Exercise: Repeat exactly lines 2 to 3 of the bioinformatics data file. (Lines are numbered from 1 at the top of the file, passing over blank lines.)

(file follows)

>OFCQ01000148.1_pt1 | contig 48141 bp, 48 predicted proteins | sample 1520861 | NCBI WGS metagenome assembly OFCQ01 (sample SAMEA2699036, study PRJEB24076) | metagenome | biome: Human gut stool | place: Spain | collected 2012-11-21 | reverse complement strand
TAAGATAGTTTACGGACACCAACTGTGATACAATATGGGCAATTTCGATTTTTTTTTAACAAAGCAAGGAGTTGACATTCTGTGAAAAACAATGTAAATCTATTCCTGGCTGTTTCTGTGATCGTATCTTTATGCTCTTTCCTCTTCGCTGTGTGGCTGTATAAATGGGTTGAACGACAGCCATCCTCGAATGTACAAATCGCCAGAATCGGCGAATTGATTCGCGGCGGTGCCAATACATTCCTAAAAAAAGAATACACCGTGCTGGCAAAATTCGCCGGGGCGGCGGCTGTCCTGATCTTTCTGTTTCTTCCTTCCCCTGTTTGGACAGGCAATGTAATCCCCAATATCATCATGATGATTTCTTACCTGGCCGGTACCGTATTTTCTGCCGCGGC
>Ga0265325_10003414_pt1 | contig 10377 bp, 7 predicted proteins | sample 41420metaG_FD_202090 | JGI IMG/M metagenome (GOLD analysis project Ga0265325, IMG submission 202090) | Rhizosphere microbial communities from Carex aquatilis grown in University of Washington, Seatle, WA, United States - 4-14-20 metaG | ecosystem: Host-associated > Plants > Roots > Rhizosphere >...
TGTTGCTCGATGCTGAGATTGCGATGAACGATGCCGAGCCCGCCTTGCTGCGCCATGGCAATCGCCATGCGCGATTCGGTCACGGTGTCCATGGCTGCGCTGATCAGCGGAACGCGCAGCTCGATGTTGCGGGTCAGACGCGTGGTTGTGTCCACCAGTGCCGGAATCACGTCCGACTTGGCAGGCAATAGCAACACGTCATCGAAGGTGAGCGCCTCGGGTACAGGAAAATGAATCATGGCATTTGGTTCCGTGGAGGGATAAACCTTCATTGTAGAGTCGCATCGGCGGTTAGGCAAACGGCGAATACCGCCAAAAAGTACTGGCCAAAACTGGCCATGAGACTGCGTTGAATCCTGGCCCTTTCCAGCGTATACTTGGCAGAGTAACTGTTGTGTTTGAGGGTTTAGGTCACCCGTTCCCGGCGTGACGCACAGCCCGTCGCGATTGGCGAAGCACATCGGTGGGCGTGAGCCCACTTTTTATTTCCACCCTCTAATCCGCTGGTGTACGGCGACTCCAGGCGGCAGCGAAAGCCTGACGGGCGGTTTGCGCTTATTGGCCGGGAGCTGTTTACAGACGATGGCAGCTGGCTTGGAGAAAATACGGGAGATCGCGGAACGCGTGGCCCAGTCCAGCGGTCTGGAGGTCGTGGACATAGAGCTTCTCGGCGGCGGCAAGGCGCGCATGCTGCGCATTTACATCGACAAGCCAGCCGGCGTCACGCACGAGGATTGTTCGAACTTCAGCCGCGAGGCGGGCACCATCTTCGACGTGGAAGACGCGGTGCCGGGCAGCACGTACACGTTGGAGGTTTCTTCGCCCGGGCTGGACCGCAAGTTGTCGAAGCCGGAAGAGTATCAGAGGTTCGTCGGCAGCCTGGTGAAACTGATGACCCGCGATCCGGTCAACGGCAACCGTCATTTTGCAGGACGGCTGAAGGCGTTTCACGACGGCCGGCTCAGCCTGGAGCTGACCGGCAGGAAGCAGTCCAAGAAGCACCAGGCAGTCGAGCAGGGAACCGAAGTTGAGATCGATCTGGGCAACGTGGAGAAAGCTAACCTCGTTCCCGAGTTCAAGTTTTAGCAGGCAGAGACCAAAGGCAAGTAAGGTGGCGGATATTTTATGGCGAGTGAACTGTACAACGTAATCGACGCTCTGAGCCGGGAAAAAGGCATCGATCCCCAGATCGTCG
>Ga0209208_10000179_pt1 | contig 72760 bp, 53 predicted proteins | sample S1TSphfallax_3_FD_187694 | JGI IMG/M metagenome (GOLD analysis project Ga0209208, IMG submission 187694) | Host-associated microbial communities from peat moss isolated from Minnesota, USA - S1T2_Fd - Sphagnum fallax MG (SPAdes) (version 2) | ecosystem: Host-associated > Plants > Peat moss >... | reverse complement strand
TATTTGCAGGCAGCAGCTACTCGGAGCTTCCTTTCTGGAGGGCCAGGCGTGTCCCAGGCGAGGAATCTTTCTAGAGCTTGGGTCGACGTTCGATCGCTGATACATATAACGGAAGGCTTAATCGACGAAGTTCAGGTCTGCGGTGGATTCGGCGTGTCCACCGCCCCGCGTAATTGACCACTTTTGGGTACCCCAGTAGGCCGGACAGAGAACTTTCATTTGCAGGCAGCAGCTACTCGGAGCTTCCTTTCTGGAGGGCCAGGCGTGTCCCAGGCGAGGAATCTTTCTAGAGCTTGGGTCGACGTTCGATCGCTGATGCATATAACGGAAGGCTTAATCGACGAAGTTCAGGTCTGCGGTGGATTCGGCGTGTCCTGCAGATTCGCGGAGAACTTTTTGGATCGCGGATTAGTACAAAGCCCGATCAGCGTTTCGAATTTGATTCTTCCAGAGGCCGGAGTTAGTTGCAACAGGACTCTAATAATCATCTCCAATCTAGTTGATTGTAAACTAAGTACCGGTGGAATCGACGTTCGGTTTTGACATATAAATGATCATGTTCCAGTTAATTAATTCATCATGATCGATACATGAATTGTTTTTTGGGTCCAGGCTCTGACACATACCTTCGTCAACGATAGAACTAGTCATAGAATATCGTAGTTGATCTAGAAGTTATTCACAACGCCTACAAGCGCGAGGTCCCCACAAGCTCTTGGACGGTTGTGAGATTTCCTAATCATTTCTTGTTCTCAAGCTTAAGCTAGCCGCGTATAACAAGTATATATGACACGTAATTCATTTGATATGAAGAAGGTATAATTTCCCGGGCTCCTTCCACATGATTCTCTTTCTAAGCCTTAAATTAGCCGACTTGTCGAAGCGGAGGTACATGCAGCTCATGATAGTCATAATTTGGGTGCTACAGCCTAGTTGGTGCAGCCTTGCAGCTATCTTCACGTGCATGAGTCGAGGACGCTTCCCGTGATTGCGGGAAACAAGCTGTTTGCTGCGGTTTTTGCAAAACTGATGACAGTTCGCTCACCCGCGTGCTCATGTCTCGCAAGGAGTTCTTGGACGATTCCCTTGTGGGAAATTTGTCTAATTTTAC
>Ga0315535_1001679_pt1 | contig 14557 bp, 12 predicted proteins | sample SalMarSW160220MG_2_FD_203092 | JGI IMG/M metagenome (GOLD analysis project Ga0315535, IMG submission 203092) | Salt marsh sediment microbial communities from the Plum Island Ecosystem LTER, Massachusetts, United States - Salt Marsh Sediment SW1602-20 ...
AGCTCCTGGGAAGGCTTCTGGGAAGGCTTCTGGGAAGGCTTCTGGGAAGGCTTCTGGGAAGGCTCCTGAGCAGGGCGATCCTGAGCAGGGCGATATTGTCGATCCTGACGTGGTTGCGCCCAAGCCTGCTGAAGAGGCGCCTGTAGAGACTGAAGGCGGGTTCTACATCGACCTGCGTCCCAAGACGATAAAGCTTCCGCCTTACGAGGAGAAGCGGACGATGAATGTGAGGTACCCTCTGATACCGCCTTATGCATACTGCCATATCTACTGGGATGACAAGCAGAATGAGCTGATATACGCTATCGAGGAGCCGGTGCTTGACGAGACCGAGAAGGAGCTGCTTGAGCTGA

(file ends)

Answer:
TAAGATAGTTTACGGACACCAACTGTGATACAATATGGGCAATTTCGATTTTTTTTTAACAAAGCAAGGAGTTGACATTCTGTGAAAAACAATGTAAATCTATTCCTGGCTGTTTCTGTGATCGTATCTTTATGCTCTTTCCTCTTCGCTGTGTGGCTGTATAAATGGGTTGAACGACAGCCATCCTCGAATGTACAAATCGCCAGAATCGGCGAATTGATTCGCGGCGGTGCCAATACATTCCTAAAAAAAGAATACACCGTGCTGGCAAAATTCGCCGGGGCGGCGGCTGTCCTGATCTTTCTGTTTCTTCCTTCCCCTGTTTGGACAGGCAATGTAATCCCCAATATCATCATGATGATTTCTTACCTGGCCGGTACCGTATTTTCTGCCGCGGC
>Ga0265325_10003414_pt1 | contig 10377 bp, 7 predicted proteins | sample 41420metaG_FD_202090 | JGI IMG/M metagenome (GOLD analysis project Ga0265325, IMG submission 202090) | Rhizosphere microbial communities from Carex aquatilis grown in University of Washington, Seatle, WA, United States - 4-14-20 metaG | ecosystem: Host-associated > Plants > Roots > Rhizosphere >...